Banking Relationships and Access to Equity Capital Markets: Evidence from Japan's Main Bank System
40 Pages Posted: 22 Jul 2003
Date Written: May 2003
We provide evidence that bears on the impact of deregulation that removes impediments to integration of investment banking and commercial banking functions. At issue is whether close relationships between commercial banks and investment banks give rise to conflicts of interest and enhanced bargaining power, or whether relationships enhance information production and dissemination. In particular, we are interested in whether close relationships increase capital market access for smaller, lesser-known firms. We approach these questions with a research design that purposefully generates a high likelihood of finding evidence of conflicts. In contrast to previous studies that examine debt or seasoned equity securities, we examine IPOs, which arguably are more information-intensive and subject to more severe conflict of interest problems. We use a sample of 484 Japanese IPOs over a time period characterized by extreme financial market distress. When firms in Japan go public, they can engage an investment banker who is related through a common main bank, or can select an alternative investment banker. The main bank relationship can be an efficient way for the investment bank to acquire information generated, but may give rise to conflicts. We use data from two different investment banking regimes in Japan (a hybrid auction-method regime and a book-building regime) to test the effects of main bank relationships on access to Japan's equity capital market, issue costs, and aftermarket performance. We find that main banking relationships give small issuers increased access to equity capital markets, but that issuers of large IPOs switch to non-related investment banks that are capable of managing large offerings. While we find evidence that investment banks seek to exploit bargaining power with related issuers, we also find that issuers respond to expected high issue cost by switching to non-related investment banks. The net result is that total issue costs through related and non-related investment banks are similar. With respect to aftermarket performance and use of offer proceeds, we find no evidence of conflict of interest or self-dealing for either the main bank or the investment bank.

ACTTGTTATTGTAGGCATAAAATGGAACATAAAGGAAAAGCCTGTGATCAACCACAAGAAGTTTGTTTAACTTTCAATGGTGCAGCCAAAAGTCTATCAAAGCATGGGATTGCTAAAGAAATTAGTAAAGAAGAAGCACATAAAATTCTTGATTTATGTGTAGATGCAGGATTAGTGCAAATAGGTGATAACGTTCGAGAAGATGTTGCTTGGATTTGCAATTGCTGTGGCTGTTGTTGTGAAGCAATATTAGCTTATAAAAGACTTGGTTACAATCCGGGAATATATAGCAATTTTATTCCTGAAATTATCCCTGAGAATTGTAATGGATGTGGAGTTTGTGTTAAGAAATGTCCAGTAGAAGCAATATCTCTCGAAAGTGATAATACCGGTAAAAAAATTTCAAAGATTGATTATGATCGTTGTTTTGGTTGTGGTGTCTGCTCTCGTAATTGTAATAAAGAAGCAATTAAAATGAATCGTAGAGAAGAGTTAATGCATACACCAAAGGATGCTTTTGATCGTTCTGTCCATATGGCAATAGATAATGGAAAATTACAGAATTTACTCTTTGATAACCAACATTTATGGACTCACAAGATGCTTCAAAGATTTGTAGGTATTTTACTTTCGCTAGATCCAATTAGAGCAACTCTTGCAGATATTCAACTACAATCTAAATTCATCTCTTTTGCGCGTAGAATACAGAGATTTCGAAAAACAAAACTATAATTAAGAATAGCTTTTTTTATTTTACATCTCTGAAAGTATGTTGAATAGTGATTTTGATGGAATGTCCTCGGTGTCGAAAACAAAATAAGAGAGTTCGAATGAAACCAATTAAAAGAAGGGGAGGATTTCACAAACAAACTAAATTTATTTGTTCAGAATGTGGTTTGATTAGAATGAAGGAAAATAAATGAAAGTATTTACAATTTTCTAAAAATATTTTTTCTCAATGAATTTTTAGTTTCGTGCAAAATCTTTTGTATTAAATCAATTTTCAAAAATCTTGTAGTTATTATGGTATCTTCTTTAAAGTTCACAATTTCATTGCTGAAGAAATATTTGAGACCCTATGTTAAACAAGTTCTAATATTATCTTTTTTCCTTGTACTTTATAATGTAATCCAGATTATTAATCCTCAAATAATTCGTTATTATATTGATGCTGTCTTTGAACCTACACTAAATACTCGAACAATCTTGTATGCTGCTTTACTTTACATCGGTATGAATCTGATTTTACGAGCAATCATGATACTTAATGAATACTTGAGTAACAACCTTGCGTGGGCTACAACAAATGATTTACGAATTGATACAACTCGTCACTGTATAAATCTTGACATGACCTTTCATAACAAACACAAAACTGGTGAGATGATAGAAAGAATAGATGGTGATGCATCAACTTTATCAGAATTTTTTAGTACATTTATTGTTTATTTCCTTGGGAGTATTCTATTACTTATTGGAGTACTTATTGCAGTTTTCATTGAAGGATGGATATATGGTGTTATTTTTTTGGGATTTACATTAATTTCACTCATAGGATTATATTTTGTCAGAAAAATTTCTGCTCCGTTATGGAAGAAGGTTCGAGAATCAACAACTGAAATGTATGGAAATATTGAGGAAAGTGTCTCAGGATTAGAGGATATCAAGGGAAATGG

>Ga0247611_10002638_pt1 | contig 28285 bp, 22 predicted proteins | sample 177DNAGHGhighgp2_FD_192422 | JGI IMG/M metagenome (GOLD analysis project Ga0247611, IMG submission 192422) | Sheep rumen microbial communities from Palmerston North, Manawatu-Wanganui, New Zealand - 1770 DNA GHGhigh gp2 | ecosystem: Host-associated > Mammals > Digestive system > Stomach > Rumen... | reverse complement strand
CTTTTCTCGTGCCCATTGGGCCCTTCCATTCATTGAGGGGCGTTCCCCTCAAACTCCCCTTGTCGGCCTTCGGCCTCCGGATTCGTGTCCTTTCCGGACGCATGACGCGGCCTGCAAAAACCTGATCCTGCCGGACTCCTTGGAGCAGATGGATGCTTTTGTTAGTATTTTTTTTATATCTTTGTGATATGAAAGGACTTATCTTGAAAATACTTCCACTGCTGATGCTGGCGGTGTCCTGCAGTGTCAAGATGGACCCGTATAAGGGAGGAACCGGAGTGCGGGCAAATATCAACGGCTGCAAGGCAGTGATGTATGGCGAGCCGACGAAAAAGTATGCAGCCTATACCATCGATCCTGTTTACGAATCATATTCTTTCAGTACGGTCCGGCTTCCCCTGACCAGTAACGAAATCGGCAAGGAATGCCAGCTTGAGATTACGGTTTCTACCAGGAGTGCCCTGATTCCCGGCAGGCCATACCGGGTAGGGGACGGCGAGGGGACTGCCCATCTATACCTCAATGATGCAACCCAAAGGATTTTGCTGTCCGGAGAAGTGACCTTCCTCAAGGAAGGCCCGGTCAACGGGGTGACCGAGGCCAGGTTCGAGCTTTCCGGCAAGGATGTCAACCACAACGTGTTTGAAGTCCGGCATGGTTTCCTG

JEL Classification: G21, G24, L22, L51
Suggested Citation: Suggested Citation